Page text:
Compared to natural fibers, many synthetic fibers are more water-resistant and stain-resistant. Some are even specially enhanced to withstand damage from water or stains.


A device for spinning Viscose Rayon dating from 1901
A device for spinning Viscose Rayon dating from 1901

Most of synthetic fibers' disadvantages are related to their low melting temperature:

Common synthetic fibers

Common synthetic fibers include:

Specialty synthetic fibers include:

[citation needed]

Other synthetic materials used in fibers include:

Modern fibers that are made from older artificial materials include:

See also


  1. ^ Loasby, G. (1951). "The Development of the Synthetic Fibres". Journal of the Textile Institute Proceedings. 42 (8): P411–P441. doi:10.1080/19447015108663852.
  2. ^ "Sir Joseph Wilson Swan". Encyclopædia Britannica. Archived from the original on 7 May 2015. Retrieved 27 April 2015.
  3. ^ How It Works: Science and Technology. Marshall Cavendish Corporation. 2003. p. 851. ISBN 9780761473145.
  4. ^ Garrett, Alfred (1963). The Flash of Genius. Princeton, New Jersey: D. Van Nostrand Company, Inc. pp. 48–49.
  5. ^ Editors, Time-Life (1991). Inventive Genius. New York: Time-Life Books. p. 52. ISBN 978-0-8094-7699-2. ((cite book)): |last= has generic name (help)
  6. ^ Day, Lance; Ian McNeil (1998). Biographical Dictionary of the History of Technology. Taylor & Francis. p. 113. ISBN 978-0415193993.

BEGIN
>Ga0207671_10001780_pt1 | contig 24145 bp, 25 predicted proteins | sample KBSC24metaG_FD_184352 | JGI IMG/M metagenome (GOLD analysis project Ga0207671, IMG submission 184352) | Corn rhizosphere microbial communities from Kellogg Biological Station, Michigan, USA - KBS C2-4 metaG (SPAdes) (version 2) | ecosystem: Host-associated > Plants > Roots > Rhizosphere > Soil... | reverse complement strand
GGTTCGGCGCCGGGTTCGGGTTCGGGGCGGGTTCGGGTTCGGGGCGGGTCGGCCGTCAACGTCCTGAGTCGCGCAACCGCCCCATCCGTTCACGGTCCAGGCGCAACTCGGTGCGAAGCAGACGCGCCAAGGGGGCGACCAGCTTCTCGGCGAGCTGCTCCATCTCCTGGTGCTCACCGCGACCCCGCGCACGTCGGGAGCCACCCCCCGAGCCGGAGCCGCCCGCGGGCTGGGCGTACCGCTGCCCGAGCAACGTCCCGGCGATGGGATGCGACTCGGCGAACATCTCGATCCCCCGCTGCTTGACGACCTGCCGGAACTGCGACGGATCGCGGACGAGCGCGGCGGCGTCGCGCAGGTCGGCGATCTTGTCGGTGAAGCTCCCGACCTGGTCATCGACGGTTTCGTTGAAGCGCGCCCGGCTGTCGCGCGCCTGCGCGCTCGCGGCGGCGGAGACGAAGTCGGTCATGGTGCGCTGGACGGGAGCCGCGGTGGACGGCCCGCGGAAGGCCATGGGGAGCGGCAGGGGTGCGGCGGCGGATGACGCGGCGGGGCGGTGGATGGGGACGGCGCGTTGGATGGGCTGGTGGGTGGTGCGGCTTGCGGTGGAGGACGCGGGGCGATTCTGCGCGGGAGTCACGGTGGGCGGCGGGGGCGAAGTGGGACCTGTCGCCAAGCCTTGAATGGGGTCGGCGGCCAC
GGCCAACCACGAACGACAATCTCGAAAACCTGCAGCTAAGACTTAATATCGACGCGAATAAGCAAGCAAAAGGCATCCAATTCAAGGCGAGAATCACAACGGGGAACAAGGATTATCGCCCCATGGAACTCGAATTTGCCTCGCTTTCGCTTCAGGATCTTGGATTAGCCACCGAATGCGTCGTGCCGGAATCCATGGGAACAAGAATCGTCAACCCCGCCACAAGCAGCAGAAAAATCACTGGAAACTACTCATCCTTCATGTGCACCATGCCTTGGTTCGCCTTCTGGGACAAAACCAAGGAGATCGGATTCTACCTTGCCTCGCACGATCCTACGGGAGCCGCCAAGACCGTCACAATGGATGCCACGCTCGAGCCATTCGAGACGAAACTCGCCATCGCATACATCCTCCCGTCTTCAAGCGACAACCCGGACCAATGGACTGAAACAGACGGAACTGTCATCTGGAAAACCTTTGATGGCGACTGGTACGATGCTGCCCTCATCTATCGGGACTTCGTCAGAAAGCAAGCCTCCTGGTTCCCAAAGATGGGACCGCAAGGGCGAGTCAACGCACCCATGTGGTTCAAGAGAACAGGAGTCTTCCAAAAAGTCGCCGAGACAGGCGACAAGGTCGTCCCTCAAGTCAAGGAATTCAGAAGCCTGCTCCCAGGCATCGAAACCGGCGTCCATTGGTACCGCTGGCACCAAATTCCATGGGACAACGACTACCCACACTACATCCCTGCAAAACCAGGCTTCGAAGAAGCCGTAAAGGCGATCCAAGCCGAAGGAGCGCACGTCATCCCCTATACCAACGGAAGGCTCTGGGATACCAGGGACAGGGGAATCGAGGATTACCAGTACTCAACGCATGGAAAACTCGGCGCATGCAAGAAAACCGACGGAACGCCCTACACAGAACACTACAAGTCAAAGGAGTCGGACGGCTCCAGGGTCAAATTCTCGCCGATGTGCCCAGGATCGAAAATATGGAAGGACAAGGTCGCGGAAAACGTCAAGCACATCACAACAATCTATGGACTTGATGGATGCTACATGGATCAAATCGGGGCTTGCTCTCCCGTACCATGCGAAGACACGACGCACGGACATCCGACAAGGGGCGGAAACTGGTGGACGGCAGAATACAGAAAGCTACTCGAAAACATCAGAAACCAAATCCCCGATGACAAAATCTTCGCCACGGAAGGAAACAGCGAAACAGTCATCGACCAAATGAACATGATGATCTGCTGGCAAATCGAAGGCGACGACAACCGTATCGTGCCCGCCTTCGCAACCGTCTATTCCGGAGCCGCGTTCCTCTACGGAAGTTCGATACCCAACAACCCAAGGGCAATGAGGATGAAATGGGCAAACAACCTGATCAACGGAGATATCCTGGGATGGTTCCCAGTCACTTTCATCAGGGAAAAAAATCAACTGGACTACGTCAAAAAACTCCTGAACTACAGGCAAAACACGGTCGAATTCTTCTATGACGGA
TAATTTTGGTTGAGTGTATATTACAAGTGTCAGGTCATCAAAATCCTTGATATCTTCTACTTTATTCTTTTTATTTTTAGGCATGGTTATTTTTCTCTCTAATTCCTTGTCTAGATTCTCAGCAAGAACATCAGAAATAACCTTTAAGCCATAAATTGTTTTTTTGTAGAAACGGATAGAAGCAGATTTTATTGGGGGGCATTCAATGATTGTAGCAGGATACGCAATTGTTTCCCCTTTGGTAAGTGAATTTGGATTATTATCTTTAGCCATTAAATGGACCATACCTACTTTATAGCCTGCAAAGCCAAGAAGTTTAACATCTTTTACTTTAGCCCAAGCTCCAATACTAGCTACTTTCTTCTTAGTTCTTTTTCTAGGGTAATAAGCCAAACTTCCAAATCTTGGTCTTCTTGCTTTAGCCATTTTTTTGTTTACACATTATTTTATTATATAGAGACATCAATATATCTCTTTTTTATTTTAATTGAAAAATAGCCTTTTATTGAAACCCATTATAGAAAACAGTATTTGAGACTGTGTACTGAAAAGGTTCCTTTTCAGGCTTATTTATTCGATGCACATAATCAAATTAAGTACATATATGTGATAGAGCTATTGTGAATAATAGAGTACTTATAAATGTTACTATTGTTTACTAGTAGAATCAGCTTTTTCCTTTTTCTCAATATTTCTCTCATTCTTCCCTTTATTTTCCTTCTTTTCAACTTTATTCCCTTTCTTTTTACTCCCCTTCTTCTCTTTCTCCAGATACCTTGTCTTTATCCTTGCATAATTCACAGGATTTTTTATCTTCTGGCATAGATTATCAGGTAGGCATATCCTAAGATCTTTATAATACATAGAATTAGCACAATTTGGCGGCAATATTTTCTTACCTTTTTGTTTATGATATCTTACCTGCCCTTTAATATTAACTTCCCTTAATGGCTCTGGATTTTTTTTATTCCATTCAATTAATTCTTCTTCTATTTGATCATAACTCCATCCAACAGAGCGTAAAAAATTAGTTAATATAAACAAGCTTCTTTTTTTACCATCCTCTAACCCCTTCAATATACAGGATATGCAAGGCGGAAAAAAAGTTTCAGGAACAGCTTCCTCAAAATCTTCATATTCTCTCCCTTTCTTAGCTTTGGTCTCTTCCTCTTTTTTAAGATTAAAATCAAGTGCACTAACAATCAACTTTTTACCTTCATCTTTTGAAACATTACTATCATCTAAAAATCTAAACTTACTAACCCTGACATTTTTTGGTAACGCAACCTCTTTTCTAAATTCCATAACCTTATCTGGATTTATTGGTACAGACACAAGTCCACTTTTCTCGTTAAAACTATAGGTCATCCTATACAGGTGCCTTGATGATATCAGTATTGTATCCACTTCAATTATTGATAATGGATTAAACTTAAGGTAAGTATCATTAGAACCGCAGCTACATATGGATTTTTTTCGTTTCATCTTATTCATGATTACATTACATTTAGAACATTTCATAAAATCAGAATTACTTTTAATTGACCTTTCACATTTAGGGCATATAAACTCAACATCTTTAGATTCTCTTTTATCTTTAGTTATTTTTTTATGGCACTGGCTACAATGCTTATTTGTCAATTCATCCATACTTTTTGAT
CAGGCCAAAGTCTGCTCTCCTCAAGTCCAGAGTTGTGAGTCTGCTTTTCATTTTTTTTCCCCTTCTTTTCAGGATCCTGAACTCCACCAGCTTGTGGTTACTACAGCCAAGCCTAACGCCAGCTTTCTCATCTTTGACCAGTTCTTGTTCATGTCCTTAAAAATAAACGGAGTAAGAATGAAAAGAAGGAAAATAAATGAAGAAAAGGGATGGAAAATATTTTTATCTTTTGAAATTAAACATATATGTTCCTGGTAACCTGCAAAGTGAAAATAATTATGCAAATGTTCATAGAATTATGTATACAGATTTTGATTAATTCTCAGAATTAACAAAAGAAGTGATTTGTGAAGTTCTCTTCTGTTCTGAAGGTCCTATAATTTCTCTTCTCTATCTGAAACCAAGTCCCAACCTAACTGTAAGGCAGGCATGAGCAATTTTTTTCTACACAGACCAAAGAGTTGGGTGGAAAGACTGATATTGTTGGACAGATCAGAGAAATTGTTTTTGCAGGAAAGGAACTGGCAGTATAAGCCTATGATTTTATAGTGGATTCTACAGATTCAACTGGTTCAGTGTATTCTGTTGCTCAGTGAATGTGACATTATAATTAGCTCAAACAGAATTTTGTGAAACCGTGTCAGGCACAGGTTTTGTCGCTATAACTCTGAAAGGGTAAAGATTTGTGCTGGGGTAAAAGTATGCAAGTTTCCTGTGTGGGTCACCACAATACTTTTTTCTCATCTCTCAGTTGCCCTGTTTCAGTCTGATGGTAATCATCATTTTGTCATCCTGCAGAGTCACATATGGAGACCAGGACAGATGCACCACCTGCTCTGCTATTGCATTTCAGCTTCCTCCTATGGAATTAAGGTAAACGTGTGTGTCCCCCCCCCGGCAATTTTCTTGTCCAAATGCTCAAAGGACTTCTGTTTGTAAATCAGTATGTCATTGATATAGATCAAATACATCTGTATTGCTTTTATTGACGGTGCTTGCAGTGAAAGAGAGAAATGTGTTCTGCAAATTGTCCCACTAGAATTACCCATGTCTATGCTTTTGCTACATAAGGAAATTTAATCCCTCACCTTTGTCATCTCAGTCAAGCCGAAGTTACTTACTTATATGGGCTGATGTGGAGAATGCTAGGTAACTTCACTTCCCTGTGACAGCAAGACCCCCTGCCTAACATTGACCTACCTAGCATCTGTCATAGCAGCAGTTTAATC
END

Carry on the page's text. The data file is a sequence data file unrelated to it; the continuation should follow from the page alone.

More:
7. ^ Woodings, Calvin R. "A Brief History of Regenerated Cellulosic fibers". WOODINGS CONSULTING LTD. Archived from the original on 22 April 2012. Retrieved 26 May 2012.
  8. ^ Loasby, G. (1951). "The Development of the Synthetic Fibres". Journal of the Textile Institute Proceedings. 42 (8): P411–P441. doi:10.1080/19447015108663852.
  9. ^ World of Chemistry. Thomson Gale. 2005. Archived from the original on 28 October 2009. Retrieved 1 November 2009.
  10. ^ Allen, P (1967). "Obituary". Chemistry in Britain.
  11. ^ Frank Greenaway, ‘Whinfield, John Rex (1901–1966)’, rev. Oxford Dictionary of National Biography, Oxford University Press, 2004 accessed 20 June 2011
  12. ^ Man-Made Fibers Continue To Grow Archived 28 April 2016 at the Wayback Machine, Textile World
  13. ^ J E McIntyre, Professor Emeritus of Textile Industries, University of Leeds, UK (ed.). Synthetic fibers: Nylon, polyester, acrylic, polyolefin. Woodhead Publishing - Series in Textiles. Vol. 36. Cambridge. Archived from the original on 17 July 2011. Retrieved 21 April 2010.
  14. ^ Katsnelson, Alla (2015). "News Feature: Microplastics present pollution puzzle". Proceedings of the National Academy of Sciences. 112 (18): 5547–5549. Bibcode:2015PNAS..112.5547K. doi:10.1073/pnas.1504135112. PMC 4426466. PMID 25944930.

Further reading